Maple Leaf Pancake Feed tradition returns for 2022 Carthage festival

The Maple Leaf Pancake Feed returns to the Carthage Fire Department after a two-year hiatus. David Hoover / CNO

Two Maple Leaf traditions hosted by the Carthage Fire Department are back on the fall festival’s calendar after a two-year break.

For more than 35 years people made it a tradition on the third Saturday of October to stop by the Carthage Fire Department and enjoy all the pancakes and sausage they could eat before charging into the cool Fall air to enjoy the Maple Leaf Parade.

The COVID-19 pandemic hit the Carthage Fire Department hard, with numerous firefighters out for multiple days with the virus they caught in the process of simply responding to emergency calls, so having hundreds of people come to the fire station for even just one morning wasn’t considered safe.


The pancake feed and the Maple Leaf Safety Fair, which the department hosted on the second Saturday of October, were cancelled in 2020 and again in 2021.

New Carthage Fire Chief Ryan Huntley said he’s proud to have both of these events back in 2022.

“When Chief (Roger) Williams retired in December, I shook his hand and I told him I’d do everything I can to keep the fire department traditions alive,” Huntley said. “So to be able to bring these back, knowing how much it meant to the community, I take a lot of pride in that. Our station takes a lot of pride in that and just knowing we are doing what the community wants done means a lot to us.”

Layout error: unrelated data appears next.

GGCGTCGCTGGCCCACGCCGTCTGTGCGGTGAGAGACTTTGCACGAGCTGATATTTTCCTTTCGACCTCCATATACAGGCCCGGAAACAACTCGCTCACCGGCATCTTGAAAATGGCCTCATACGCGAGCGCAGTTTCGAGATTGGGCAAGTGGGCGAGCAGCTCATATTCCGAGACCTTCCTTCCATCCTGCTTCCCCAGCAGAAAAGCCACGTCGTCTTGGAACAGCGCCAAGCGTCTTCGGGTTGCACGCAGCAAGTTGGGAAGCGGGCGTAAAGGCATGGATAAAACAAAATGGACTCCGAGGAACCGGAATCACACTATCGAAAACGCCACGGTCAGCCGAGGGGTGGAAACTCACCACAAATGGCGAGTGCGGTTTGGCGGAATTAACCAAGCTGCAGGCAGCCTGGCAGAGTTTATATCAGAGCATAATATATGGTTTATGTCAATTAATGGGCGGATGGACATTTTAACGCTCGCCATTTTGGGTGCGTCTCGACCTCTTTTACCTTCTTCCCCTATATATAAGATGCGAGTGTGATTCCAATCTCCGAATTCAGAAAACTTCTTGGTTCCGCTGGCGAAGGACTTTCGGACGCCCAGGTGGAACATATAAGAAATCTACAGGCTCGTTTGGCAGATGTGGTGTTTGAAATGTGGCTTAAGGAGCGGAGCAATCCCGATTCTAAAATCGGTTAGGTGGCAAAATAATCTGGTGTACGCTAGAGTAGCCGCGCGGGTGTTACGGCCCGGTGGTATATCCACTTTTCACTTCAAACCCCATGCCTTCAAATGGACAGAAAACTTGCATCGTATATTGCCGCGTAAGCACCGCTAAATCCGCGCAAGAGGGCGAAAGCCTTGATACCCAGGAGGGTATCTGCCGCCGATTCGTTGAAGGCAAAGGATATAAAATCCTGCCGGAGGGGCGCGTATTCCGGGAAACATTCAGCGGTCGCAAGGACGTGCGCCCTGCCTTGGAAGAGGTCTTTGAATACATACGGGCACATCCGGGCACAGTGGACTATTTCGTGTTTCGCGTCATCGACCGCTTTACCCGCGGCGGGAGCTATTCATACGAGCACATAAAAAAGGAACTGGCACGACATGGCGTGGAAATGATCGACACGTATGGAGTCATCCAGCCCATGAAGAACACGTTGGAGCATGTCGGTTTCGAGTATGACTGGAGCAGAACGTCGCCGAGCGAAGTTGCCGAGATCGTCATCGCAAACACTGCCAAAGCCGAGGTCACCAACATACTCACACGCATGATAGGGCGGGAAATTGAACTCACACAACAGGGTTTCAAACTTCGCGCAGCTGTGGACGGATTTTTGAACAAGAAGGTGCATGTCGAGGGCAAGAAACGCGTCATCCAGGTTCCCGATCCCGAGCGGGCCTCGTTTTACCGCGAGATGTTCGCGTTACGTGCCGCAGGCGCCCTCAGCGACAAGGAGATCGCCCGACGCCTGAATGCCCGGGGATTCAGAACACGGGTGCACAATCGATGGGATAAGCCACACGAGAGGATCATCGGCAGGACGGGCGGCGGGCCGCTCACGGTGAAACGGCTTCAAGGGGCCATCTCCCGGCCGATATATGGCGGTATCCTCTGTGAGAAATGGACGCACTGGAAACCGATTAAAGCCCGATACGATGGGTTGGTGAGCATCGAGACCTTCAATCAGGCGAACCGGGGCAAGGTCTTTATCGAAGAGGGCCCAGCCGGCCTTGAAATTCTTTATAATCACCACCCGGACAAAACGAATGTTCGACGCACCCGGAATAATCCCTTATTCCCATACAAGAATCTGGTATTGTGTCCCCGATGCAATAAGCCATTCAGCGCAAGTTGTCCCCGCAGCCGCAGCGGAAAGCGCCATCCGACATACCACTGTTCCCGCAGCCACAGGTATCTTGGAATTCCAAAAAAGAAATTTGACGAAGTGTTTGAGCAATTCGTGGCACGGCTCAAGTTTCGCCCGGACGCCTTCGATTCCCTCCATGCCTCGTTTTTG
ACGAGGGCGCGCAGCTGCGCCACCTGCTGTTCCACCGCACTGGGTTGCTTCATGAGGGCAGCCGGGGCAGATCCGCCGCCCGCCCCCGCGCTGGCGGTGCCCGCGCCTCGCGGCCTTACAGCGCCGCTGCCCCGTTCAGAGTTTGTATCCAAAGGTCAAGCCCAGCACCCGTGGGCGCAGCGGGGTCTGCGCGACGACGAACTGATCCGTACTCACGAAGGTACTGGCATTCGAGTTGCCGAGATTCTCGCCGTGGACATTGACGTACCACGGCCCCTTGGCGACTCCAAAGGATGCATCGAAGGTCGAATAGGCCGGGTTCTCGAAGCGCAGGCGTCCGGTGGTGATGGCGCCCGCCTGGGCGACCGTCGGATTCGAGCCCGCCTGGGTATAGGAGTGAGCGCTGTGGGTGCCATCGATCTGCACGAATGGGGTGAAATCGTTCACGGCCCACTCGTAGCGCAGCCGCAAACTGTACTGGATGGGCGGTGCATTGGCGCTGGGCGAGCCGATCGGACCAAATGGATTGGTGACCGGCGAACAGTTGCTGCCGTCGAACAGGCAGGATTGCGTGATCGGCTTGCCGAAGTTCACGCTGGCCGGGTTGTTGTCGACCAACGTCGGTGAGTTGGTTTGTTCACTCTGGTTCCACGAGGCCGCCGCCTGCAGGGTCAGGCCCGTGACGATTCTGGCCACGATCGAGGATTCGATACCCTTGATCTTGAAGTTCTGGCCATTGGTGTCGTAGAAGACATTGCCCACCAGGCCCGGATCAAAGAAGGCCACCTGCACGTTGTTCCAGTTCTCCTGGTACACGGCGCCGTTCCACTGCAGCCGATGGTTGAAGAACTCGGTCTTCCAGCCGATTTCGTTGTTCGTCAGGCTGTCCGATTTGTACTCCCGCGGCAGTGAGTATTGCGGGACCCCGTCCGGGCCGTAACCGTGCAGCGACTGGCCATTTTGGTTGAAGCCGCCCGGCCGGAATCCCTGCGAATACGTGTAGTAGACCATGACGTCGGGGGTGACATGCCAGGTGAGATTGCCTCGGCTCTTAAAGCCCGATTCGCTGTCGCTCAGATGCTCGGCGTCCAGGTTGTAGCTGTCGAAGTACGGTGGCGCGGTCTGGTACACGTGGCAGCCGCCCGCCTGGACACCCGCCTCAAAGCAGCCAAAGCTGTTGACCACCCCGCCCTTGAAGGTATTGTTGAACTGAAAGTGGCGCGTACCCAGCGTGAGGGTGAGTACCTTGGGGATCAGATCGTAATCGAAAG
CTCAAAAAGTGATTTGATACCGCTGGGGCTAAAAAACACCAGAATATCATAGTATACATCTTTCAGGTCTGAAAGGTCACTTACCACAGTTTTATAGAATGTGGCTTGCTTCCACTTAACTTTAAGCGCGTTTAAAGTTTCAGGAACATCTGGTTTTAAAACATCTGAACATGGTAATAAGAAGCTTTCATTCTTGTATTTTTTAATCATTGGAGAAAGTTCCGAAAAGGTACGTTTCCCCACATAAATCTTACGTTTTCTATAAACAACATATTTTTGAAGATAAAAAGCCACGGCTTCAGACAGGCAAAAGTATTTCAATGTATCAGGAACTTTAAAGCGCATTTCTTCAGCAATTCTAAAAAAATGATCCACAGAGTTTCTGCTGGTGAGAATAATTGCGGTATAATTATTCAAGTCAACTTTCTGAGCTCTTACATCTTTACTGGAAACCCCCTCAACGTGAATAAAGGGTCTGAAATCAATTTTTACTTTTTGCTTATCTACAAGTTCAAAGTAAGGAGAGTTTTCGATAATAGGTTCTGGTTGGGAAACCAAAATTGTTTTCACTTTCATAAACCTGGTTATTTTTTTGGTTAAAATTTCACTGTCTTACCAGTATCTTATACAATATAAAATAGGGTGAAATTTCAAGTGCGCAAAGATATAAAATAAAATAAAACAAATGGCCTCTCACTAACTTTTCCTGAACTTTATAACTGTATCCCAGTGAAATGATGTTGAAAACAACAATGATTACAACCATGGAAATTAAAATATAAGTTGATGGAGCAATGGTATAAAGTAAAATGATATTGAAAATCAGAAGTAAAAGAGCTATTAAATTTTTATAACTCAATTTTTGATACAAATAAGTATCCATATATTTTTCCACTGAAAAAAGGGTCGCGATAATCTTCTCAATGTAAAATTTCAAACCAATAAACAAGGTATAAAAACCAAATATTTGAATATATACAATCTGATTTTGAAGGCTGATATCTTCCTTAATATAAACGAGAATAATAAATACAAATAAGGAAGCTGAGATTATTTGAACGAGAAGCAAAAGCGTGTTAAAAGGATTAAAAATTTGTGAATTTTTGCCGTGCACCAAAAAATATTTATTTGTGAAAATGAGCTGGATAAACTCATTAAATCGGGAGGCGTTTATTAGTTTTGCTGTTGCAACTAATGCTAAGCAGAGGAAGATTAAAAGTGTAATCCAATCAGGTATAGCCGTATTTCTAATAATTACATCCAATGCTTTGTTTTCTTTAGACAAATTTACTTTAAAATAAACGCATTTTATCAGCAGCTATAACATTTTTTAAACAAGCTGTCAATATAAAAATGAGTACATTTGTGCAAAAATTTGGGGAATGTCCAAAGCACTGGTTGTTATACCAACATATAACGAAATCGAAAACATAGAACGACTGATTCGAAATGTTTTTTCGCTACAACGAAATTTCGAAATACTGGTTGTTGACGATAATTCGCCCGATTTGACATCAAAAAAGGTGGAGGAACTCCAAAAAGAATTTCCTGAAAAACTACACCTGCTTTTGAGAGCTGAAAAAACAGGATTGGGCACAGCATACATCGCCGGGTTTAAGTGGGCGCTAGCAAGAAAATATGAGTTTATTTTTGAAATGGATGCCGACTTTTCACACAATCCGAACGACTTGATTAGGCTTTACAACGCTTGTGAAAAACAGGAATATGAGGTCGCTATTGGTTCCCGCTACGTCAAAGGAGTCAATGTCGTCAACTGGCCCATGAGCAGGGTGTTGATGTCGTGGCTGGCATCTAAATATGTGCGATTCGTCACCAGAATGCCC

Safety Fair

The Maple Leaf Safety Fair was held Saturday, Oct. 8, at the Carthage Fire Department’s north parking lot.

The fire department started hosting the Safety Fair as part of Fire Prevention Week, which this year runs from Oct. 9-15, 2022, a little more than a decade ago.

The Carthage Fire Department invites departments from around the area to bring a truck and join them for this event, and it features fun fire-safety-related games and events for kids.

“We get so many different fire departments from this area that show up,” Huntley said. “It’s not just good for the kids to come out and hang out and play but it’s kind of good for us too. Those guys, a lot of times we show up on scene when there’s an emergency going on and we say, hey, appreciate your help, go over to this side and set up, take care, see ya later. So it’s nice for us to sit down for a few hours and get to mingle with them outside of emergency calls and all that.”